One of the last of the films made under the direction of the War Activities Committee. It is a 10 minute documentary produced under the supervision of Ray Kellogg (I)who, at the time, was a... See full summary »
Harry S. Truman
Humorist Robert Benchley discusses the issue of food and how different situations can affect one's ability to consume and digest food, using his stock everyman and slightly bumbling ... See full summary »
A look at the problems of film preservation efforts in the 1930s and 1940s. Focuses on MOMA's efforts which commenced on August 8, 1935. It illustrates the problems with celluloid stock. It... See full summary »
William Jennings Bryan,
James A. FitzPatrick begins the visit to Algiers with references to high-seas piracy and Commodore Perry's armada. The French influence on north Africa is reviewed, we visit the Kasbah, and later a typical Arab family. Then it's on to Morocco: Casablanca, a cultural crossroads, Rabat with its sultan's palace and crowded market, and Marrakech with its fine hotel (the Mamounia) and a busy town square.Written by
I'd love to see another short about these areas today
As with the prewar shows of this series, there is a part that hopes for peace and understanding among peoples. And once again what the people will get, and soon, is war.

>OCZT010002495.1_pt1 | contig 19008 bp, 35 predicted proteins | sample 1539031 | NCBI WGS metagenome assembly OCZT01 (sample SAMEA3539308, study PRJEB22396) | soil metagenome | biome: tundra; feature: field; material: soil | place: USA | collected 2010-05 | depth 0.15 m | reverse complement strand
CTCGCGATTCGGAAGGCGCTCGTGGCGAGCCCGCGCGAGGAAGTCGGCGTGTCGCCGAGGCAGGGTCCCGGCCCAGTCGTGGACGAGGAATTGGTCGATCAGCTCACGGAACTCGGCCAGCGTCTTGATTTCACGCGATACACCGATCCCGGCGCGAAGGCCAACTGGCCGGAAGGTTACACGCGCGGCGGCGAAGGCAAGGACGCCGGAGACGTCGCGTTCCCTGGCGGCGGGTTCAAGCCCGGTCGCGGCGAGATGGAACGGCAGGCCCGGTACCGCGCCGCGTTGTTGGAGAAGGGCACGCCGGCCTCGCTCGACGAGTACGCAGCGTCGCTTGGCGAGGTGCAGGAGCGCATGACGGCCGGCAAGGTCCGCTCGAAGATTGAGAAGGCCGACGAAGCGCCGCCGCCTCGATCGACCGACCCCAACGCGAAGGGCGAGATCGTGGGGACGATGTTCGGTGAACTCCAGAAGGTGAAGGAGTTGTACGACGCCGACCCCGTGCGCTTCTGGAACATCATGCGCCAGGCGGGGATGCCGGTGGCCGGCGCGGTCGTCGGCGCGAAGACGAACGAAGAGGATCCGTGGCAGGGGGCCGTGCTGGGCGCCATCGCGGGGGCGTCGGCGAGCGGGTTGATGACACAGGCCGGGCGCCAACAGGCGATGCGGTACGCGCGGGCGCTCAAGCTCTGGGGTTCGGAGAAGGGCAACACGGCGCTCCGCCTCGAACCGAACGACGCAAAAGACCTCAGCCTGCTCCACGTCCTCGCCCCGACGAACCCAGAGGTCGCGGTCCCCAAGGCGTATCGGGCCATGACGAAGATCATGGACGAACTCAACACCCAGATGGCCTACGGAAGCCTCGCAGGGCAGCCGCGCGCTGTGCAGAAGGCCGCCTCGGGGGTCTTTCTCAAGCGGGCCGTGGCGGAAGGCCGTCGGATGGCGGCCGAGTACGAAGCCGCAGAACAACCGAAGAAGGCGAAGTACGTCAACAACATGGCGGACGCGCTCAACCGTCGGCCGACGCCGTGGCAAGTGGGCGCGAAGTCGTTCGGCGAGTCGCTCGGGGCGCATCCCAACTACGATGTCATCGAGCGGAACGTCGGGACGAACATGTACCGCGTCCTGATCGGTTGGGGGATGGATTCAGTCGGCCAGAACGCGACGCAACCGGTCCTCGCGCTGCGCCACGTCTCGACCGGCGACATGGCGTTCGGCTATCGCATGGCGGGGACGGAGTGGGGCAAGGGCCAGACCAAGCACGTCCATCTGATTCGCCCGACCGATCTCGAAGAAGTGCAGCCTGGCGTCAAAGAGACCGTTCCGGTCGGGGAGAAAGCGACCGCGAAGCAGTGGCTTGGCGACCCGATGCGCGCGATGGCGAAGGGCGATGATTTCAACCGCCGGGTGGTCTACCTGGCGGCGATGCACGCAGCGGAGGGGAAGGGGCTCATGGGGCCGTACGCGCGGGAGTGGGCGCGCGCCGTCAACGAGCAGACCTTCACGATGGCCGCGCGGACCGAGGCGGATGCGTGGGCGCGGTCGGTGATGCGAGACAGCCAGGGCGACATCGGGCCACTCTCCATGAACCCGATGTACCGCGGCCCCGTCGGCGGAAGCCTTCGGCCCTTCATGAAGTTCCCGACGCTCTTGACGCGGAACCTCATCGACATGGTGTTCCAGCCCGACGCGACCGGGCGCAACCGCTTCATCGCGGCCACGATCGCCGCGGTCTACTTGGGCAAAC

As always, this is remarkable history and should be returned to its former pristine state. All these shorts give us insight into their radically changing world. In this particular short we not only see a world that will face bloody upheaval from 1954 to 1962 with the end of the colonial era but also technological upheaval as represented by horse drawn vehicles, bicycles, and a few cars. Under the French rule, Muslims lacked the rights of other people, especially after the revolt of 1871. They could only apply for French citizenship if they abandoned their religion and, one supposes, their way of life. This short hints at their pain.
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